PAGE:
For several years Lana Friesen and I have been conducting research on how Australian residents choose their mobile phone service contracts. This research, is funded by an Australian Research Council ‘Discovery Grant’. One of the things it has has revealed is that the majority of consumers cannot calculate the cost of a call correctly and do not understand how a bill is worked out if the plan involves – as many do – the purchase of an amount of ‘included value’ (also referred to simply as ‘value’ or ‘credit’) that is greater the number of dollars that have to be spent to get it – as with a plan that offers ‘$450 included value for $29’. Such plans used to be called ‘Cap’ plans but this is no longer allowed: suppliers now tend to call their plans, say, ‘$19’, ‘$29’, etc. plans rather than ‘$19 Cap’, ‘$29 Cap’, etc.
We used the following three questions to test these two essential skills and only 11% of our 1018-strong sample of online survey respondents provided three correct answers. How many can you work out correctly?
Suppose you have a mobile phone contract with the following conditions:
Voice-call connection fee (flagfall): 35 cents per call
Standard voice-call: 40 cents per 30 seconds or part thereof
You make one phone call for 2 minutes and 34 seconds. How much will the call cost you?
(Tick the box you think is the correct answer)
(f) not sure
Now suppose you are on a plan that offers you ‘$150 included value for a minimum monthly spend of $20’. An individual voice call costs $0.50 per minute (or part thereof) with a $0.40 flagfall (connection) charge, and a standard text message (SMS) costs $0.25.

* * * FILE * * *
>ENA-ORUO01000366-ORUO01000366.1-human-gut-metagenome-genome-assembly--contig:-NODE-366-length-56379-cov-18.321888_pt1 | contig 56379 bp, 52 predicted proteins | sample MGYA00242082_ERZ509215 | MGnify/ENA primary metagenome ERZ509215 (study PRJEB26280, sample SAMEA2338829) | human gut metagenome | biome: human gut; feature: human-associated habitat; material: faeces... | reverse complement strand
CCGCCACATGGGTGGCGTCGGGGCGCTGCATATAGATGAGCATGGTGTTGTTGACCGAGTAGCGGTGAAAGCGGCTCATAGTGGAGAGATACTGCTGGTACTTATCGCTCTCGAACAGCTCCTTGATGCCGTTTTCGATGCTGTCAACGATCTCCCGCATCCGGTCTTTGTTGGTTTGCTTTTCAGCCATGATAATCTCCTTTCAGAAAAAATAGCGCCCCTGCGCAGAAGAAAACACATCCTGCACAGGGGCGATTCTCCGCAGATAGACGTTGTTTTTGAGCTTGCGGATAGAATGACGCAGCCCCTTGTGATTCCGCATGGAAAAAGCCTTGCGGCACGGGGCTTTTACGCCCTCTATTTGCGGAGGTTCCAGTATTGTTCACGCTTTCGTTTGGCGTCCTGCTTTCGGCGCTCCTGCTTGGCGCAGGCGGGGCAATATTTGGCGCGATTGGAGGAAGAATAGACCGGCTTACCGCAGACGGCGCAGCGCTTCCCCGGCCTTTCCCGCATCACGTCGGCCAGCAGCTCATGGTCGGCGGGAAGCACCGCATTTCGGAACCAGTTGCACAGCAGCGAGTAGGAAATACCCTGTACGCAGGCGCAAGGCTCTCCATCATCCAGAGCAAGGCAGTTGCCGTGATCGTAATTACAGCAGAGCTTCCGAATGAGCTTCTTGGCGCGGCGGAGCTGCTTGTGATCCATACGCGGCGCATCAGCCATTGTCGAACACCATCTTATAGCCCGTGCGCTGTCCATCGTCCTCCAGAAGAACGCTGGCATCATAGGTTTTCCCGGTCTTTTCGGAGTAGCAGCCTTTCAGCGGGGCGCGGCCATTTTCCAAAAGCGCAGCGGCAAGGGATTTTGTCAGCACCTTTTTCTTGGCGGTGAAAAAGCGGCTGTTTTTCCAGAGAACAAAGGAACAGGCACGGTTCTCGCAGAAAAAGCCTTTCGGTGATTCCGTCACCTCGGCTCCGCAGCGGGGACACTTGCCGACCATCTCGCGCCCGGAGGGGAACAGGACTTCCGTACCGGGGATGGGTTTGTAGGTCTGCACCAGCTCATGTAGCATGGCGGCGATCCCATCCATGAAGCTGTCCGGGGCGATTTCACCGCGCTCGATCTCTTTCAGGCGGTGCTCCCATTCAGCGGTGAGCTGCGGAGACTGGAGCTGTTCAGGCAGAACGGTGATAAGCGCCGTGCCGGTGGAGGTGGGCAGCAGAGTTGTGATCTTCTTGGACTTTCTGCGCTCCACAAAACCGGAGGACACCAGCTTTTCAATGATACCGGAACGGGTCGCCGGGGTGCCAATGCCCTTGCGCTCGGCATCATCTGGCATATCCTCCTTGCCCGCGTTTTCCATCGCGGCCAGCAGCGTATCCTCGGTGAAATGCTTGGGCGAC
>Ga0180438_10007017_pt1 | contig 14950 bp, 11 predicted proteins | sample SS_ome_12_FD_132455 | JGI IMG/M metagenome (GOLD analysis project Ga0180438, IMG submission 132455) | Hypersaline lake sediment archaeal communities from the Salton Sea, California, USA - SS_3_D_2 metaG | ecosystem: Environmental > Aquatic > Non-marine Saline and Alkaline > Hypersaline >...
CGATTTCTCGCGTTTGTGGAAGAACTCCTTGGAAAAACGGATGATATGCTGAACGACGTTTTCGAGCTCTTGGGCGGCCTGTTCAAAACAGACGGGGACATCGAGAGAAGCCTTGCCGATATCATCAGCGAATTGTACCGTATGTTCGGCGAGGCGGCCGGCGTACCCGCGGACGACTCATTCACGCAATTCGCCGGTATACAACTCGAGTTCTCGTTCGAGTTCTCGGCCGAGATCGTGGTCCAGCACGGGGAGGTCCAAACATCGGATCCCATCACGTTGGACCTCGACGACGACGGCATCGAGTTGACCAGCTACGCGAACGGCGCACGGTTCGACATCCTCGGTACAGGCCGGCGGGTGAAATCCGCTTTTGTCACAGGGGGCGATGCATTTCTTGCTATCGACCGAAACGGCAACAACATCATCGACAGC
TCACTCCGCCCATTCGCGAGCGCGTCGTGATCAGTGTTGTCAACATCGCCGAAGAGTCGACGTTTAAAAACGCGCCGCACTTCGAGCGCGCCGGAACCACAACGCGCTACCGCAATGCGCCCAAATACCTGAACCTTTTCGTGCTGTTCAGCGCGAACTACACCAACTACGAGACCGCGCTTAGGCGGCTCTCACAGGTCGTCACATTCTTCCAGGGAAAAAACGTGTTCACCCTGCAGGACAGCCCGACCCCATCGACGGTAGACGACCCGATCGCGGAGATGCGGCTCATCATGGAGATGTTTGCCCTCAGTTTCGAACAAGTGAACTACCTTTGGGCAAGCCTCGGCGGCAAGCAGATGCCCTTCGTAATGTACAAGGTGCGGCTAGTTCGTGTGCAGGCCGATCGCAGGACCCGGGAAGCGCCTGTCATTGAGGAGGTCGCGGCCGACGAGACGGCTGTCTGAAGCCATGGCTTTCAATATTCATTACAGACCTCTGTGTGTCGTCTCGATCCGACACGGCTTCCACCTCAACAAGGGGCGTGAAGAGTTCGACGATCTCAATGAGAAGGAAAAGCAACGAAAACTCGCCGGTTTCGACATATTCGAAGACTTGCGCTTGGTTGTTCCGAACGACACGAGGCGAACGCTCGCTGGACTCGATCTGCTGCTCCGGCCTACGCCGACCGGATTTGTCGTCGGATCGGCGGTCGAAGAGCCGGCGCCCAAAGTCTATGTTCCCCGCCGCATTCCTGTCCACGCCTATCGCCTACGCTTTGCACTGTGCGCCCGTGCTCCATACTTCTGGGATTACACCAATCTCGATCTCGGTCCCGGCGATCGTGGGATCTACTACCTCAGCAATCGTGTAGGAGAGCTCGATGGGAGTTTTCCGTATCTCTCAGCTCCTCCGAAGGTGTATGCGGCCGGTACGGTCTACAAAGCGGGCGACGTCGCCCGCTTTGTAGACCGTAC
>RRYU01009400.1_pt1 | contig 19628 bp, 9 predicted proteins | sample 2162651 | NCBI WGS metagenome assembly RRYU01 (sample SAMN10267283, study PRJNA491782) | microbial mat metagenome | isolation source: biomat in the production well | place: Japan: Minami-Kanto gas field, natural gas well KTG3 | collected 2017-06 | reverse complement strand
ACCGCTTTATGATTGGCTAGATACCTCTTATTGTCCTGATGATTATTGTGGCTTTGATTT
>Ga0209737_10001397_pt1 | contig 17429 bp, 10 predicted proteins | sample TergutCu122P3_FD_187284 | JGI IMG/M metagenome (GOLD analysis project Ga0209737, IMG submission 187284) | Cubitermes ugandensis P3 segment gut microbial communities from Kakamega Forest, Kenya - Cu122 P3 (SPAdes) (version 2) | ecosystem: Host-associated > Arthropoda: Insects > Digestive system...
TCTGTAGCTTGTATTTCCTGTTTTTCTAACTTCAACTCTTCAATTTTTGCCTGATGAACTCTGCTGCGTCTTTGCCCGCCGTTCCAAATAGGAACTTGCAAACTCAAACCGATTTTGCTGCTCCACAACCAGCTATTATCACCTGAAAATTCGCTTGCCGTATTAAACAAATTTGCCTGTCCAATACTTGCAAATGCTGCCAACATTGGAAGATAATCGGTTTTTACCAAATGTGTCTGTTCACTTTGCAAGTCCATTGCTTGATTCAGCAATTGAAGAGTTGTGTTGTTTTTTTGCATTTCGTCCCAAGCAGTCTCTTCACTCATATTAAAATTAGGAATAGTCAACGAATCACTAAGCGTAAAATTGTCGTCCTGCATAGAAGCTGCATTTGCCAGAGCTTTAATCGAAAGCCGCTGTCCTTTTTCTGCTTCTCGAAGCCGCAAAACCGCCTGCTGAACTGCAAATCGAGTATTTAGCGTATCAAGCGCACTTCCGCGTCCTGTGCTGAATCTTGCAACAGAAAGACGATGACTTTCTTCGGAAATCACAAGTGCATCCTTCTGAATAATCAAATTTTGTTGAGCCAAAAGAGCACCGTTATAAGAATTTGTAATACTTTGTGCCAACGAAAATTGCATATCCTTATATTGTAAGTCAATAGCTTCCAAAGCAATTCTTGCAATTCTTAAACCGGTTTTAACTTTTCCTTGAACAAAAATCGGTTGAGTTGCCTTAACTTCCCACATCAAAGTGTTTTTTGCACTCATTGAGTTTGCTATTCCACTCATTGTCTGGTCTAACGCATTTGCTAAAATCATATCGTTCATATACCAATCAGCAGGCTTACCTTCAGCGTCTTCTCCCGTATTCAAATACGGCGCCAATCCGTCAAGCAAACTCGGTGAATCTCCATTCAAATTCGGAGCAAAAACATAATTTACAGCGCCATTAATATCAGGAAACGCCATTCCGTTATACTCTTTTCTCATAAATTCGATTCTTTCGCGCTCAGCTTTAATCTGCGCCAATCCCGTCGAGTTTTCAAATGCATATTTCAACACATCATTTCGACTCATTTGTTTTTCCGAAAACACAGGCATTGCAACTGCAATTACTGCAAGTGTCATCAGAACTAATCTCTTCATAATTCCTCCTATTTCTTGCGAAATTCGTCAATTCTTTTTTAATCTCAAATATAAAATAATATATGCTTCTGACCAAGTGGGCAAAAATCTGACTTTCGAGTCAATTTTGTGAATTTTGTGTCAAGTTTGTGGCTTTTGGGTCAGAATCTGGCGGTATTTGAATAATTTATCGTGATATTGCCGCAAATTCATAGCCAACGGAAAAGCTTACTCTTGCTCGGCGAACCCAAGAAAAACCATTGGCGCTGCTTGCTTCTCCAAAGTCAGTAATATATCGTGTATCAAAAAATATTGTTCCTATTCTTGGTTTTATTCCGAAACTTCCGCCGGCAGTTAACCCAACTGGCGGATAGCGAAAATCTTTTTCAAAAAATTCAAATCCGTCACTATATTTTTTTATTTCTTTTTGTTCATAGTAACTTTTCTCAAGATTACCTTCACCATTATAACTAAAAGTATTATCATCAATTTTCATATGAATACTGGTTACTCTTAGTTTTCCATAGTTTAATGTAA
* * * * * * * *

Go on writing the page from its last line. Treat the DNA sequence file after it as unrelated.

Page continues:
i) What will you have to pay for using this plan in a month in which you send 60 standard text messages and make 70 voice calls, with each call lasting exactly one minute?
(a) $20 (b) $50 (c) $78 (d) $98 (e) $150 (f) not sure
ii) What will you have to pay for using this plan in a month in which you send 80 standard text messages and make 100 voice calls, with each call lasting exactly two minutes?
(a) $20 (b) $30 (c) $150 (d) $160 (e) $170 (f) not sure
The correct answer to the call cost question is $2.75. (Only 42% of our sample provided the correct answer.) A call of 2 minutes and 34 seconds uses up six 30-second call blocks. The end of the call is disproportionately costly, as the final 4 seconds require payment for a complete 30-second block. The call blocks cost six times $0.40 = $2.40 and the $0.35 flagfall (connection) fee has to be added to this.
The way that a post-paid plan with ‘included value’ works is rather like having to buy a block of foreign currency to pay for phone services denominated in that foreign currency, except that once the block of foreign currency is used up, prices are then charged, using the same numbers, in terms of domestic currency. In effect, this means that if $20 buys $150 of ‘included value’ the cost of using the phone once the ‘included value’ has all been used up jumps to seven-and-a-half times what it was. It is like coming home from a country whose cost of living is much less, where prices look the same in terms of the local currency but where it would take 7.5 units of that currency to buy a dollar back home. When you get your bill these additional charges are added to the upfront charge for the next block of ‘included value’. If the block of included value hasn’t been fully used up by the end of the billing period, you forfeit the unused part and you bill merely consists of the charge for a new block of ‘included value’. (With a pre-paid offer involving ‘included value’, you simply buy a new block of ‘included valu’e when your existing block is used up or you hit the expiry date.)